While Dr Chee has noted the simmering pots of discontent towards inequality within the voting populations of both Hong Kong and Singapore, what he did not say, and which I wish to point out, is that the Hong Kong administrative is actually far more fortunate than their Singaporean counterparts.
Yes, you read me right.
The Hong Kong administrative effectively has popular protest and a critical media as its barometer. The PAP has none. All it can depend on is more elitist views from elitist media and elitist advisors. Some would argue that this is the precise reason why it lost Aljunied GRC and every by-election thereafter.
By the time the PAP reaches the point where Ho described as complete incompetence, it would have angered enough of the population to witness a “freak election”. The sad truth is that it would be freakish to all but the voters.
A government must never forget that the true decider of this “balance” of interests between the elites and the people is the people, not the elites. Voters grant the government the permission to maintain this balancing act. It is the brutal reality of sheer numbers.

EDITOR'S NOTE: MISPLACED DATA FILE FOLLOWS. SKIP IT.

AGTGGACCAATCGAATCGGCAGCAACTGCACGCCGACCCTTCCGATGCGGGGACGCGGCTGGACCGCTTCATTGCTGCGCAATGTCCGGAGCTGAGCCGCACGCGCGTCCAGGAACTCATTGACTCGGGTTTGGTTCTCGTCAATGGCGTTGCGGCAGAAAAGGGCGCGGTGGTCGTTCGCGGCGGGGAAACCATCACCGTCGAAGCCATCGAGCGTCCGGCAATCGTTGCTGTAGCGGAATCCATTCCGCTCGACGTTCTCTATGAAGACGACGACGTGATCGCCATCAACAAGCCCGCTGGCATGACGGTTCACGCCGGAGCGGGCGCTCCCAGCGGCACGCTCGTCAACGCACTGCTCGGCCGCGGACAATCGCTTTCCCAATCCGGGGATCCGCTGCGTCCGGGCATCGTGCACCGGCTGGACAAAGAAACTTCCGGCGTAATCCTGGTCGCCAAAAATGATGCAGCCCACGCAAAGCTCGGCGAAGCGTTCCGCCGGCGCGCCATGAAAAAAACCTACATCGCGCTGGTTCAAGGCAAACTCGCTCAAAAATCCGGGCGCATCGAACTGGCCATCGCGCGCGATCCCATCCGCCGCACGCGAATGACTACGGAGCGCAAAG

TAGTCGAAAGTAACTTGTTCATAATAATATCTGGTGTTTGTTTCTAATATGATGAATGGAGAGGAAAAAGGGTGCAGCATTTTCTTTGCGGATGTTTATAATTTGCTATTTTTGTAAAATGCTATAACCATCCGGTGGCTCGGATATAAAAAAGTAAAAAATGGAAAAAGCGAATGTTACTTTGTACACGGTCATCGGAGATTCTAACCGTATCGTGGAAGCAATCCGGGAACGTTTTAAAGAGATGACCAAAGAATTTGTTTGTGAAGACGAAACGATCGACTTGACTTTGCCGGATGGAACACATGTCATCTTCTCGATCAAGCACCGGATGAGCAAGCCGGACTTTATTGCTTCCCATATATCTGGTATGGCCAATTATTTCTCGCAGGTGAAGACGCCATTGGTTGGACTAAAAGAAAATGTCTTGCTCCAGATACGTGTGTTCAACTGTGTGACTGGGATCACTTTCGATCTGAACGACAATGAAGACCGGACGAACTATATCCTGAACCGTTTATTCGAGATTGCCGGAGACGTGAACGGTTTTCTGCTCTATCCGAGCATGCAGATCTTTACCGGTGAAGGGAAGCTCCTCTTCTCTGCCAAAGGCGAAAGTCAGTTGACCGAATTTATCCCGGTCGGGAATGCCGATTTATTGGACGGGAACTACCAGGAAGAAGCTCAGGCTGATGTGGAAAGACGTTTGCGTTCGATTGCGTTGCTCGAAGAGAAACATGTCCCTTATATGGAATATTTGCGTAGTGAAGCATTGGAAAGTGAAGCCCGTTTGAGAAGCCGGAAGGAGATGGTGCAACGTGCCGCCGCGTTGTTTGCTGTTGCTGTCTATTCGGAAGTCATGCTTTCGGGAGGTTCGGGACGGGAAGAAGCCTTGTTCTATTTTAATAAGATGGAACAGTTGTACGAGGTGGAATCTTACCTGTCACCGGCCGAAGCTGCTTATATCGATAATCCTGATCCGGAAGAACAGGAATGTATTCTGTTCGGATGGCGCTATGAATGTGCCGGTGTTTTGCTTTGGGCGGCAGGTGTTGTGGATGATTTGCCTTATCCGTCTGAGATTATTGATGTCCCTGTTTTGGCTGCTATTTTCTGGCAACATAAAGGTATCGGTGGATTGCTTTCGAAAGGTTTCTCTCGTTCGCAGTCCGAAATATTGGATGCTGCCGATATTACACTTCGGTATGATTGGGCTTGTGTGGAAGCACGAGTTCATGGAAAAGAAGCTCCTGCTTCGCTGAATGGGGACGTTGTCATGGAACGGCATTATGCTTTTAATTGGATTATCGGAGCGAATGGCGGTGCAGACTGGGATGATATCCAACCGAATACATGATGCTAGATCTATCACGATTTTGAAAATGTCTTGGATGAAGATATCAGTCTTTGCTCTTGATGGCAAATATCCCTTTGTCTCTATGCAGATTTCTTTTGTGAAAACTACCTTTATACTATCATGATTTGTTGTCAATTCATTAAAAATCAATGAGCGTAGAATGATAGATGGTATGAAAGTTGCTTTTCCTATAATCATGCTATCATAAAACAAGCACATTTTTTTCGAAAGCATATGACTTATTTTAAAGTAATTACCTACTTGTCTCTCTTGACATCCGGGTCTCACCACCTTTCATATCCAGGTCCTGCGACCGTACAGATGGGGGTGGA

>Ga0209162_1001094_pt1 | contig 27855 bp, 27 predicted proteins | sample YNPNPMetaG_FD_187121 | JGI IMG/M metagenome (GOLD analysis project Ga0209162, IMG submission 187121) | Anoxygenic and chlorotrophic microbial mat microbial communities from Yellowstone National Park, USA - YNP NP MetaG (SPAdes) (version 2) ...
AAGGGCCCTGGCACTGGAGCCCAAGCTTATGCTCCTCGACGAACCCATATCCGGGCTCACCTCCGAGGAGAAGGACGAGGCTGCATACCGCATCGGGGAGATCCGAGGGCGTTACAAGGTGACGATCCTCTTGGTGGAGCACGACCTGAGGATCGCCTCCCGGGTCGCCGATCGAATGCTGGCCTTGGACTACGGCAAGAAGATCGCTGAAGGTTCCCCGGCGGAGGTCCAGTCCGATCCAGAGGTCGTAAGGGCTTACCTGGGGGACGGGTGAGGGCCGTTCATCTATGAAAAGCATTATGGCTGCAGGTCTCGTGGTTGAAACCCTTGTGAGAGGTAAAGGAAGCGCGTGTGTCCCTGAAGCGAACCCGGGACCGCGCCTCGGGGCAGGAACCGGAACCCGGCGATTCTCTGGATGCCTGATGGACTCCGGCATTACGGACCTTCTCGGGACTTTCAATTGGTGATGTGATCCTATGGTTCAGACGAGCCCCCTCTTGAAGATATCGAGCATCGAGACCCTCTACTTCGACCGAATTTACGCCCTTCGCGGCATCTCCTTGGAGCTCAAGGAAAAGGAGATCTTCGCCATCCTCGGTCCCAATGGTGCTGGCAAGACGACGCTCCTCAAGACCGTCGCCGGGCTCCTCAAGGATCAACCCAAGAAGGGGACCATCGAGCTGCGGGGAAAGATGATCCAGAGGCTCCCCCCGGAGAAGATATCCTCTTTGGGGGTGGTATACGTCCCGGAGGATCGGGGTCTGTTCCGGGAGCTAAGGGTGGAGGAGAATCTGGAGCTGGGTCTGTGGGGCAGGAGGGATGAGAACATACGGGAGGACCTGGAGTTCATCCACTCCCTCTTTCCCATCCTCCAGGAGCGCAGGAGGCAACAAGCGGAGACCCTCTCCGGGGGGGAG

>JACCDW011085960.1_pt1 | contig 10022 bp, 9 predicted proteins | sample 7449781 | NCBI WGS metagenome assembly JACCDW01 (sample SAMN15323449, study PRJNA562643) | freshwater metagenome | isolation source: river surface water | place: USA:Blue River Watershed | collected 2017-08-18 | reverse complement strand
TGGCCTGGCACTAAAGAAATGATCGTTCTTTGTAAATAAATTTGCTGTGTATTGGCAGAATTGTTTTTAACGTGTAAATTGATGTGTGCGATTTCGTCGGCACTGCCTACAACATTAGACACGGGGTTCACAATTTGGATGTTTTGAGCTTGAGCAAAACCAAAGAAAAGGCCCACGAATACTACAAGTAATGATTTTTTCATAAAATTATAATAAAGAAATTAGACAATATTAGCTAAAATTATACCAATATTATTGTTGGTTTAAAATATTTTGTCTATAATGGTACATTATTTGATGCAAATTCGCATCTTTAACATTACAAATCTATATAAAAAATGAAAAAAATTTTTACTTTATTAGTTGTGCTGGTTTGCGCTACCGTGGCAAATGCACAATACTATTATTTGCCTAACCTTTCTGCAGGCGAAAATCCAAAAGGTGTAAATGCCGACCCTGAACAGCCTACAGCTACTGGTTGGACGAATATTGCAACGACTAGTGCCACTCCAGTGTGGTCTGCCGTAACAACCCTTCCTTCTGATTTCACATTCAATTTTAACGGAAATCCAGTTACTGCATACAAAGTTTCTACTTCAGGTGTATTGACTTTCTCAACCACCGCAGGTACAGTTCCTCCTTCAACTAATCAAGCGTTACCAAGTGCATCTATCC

Nevertheless, in Hong Kong, the administrative tried to circumvent this by altering the election system. The interest of Singaporeans is then to prevent that from happening here. If not, the consequences are bleak, as we do not currently have the civil liberties that Hong Kongers do as our last-straw measure.
Interestingly, the interest to prevent a freak election by the government and the interest of citizens to maintain our right to vote taper towards one common objective – the development of civil liberties, including the right to dissent. Why, and how do we go about doing so? I hope to discuss this in another article.